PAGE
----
When compared to other diagnostic ancillary tools, it is important to highlight the large GEP-tested cohorts that have demonstrated consistent accuracy across two tests using different gene sets.1,2 Several of these genes have subsequently been identified as excellent discriminant genes by multiple independent research groups (e.g., CXCL and S100A family genes).93 GEP validation cohorts included 437 to 860 patients in each of three independent studies and included a wide variety of lesions.1,2,15 The accuracy metrics in these cohorts were about 90 percent or greater. Further studies with the 23-GEP have gone beyond histopathological consensus diagnosis among multiple expert dermatopathological reviewers and shown excellent GEP test performance based on long-term patient outcomes.13,14,30,31 It is also important to recognize both the strengths and limitations of other ancillary tests (e.g., IHC, FISH, NGS, SNP/CGH array) and critically evaluate the utility of these assays for each patient.

As discussed in the current AUC, commercial adoption and guidelines often lag behind published evidence for ancillary testing related to the diagnosis of melanocytic neoplasms.17 Though the recommendations are based upon 23-GEP studies (the data analysis cutoff was mid-2019),17 published evidence demonstrates similar accuracy and utility of the 35-GEP test across most subsets of lesions.2,7 Dermatopathologists should consider using GEP in AUC scenarios deemed “majority usually appropriate.” In addition, there are some diagnostic scenarios deemed “uncertain appropriateness”17 in which the use of GEP tests can inform specific patient management decisions and are clincally informative, while ongoing studies will continue to add more clarifying evidence.

Conclusion

Overall, greater communication within the multidisciplinary team—the pathology lab, dermatology clinic, and patients themselves—is the best approach to optimize strategies for melanocytic lesions of unknown malignant potential. This has become more important than ever, given the rapid increase in the number of skin biopsies performed by nonphysician providers, especially in medically underserved areas with limited access to dermatology services.94 Increased access to noninvasive, in-vivo imaging modalities provided by trained specialists will further help to identify suspicious melanocytic neoplasms. GEP testing can aid with diagnosis and clinical decision making for dermatopathologists and dermatologists for atypical melanocytic neoplasms in which histopathological evaluation is insufficient to confidently render an actionable diagnosis or suspicion of malignancy remains due to concerning clinical features.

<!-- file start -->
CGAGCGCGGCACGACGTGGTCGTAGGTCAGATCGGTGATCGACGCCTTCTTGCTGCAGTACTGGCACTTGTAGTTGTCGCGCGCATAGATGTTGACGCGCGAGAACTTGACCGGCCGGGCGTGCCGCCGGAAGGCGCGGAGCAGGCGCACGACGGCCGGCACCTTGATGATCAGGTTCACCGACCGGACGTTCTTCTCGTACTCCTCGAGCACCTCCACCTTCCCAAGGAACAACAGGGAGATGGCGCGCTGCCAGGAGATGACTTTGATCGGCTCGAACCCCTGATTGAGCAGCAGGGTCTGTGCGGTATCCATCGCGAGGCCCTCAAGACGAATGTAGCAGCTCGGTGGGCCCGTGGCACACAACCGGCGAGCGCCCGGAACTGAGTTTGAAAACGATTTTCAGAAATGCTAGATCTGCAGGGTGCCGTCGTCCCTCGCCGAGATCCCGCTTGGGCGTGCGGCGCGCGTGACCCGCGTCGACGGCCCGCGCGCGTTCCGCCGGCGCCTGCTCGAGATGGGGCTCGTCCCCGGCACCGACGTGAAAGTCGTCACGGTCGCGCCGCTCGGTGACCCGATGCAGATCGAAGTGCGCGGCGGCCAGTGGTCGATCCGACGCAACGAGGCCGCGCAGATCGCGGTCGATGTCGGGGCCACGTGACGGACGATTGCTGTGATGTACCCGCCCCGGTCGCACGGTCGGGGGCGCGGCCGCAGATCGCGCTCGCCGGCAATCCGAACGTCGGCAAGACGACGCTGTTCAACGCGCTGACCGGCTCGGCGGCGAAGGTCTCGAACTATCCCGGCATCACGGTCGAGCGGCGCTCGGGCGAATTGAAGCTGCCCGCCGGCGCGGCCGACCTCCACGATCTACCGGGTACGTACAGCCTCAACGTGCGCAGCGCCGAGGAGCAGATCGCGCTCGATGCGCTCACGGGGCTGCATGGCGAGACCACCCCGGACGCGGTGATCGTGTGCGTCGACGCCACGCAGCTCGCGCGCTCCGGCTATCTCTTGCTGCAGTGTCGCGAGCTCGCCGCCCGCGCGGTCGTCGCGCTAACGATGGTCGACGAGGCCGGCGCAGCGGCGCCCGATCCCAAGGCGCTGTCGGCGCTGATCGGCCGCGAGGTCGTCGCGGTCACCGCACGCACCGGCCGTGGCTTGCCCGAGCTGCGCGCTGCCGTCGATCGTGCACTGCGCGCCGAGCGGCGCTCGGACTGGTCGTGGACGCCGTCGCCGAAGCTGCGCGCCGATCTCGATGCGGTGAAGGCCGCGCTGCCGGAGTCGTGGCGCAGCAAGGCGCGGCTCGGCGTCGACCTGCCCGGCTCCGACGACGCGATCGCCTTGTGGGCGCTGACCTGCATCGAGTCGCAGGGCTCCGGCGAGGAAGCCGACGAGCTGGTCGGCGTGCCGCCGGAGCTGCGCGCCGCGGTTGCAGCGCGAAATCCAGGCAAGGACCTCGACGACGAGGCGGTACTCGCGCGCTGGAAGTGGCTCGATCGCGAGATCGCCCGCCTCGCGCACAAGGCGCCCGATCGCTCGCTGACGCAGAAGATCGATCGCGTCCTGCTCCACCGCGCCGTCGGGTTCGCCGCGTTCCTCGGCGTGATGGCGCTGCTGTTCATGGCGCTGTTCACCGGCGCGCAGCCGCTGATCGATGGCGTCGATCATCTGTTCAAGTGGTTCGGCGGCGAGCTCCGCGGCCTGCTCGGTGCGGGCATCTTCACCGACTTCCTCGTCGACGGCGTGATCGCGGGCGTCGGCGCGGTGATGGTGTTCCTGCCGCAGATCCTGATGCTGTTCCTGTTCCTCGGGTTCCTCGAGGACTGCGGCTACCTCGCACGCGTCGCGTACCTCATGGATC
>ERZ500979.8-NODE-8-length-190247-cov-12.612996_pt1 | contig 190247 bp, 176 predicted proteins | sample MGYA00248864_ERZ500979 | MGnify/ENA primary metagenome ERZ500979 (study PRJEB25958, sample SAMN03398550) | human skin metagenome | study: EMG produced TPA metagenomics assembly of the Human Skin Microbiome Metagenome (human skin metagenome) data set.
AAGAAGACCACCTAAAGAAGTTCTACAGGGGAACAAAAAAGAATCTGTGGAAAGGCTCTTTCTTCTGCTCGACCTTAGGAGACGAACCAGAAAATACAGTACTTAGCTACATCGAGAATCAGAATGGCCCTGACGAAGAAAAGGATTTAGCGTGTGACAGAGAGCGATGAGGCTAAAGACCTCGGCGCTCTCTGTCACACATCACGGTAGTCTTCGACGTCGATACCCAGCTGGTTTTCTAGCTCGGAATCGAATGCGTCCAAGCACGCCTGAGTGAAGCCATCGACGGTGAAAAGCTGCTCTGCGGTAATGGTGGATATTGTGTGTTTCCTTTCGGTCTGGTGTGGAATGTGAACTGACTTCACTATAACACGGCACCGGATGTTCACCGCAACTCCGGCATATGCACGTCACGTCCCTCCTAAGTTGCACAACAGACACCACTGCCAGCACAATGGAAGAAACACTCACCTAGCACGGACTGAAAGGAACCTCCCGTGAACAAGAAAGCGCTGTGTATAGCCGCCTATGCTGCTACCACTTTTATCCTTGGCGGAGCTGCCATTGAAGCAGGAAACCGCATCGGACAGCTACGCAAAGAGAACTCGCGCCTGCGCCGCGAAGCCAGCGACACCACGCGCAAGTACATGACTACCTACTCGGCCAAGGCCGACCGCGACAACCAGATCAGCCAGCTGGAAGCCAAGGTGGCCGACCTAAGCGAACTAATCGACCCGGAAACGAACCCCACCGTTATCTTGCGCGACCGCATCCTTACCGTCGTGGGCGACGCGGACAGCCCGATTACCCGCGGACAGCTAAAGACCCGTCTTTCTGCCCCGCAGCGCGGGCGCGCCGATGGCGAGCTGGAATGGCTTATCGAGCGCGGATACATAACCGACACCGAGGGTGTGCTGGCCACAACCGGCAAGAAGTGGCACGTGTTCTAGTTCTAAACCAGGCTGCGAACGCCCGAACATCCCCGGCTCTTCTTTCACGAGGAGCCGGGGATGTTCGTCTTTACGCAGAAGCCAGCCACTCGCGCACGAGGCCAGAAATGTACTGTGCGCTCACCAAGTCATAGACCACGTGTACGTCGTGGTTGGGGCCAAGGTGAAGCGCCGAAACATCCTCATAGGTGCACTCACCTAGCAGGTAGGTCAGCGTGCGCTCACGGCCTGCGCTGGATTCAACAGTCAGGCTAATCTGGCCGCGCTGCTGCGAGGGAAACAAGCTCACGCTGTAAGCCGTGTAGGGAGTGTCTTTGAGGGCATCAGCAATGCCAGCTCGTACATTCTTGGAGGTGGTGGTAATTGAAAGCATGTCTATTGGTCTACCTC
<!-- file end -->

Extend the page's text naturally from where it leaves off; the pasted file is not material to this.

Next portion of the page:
Acknowledgements

The authors wish to acknowledge Jason H. Rogers, MSc; Brooke Russell, PhD; and Matthew S. Goldberg, MD, of Castle Biosciences, Inc., for writing and editorial assistance. 

References

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Recent Articles:

Letters to the Editor: June 2024
A Seven-week, Open-label Trial Evaluating the Safety and Efficacy of a Photopneumatic Device for Mitigating Mild-to-Moderate Acne in Healthy Adolescents and Young Adults
Energy-Based Devices for the Treatment of Facial Skin Conditions in Skin of Color
Adapting with the Pandemic: Modified Mohs Micrographic Surgery Using Rim and Deep Margin Technique
Pharmacological Management and Potentially Inappropriate Prescriptions for Patients with Acne
A Retrospective Review of a Cohort of Patients with Periorificial Dermatitis Treated with Sarecycline
Comparison of Patch Testing Results of White and Black Patients
Association Between Atopic Dermatitis and Impaired Mobility among Adults in the United States: Findings from the 2001-2006 National Health and Nutrition Examination Survey
Mantle Cell Lymphoma and Exaggerated Mosquito Bite Reactions: A New Perspective on Treatment Options
Life and Career Coaching for NPs and PAs—Navigating the New Noncompete Rule and Other 2024 Negotiation Considerations for Dermatology APPs
1 2 3 154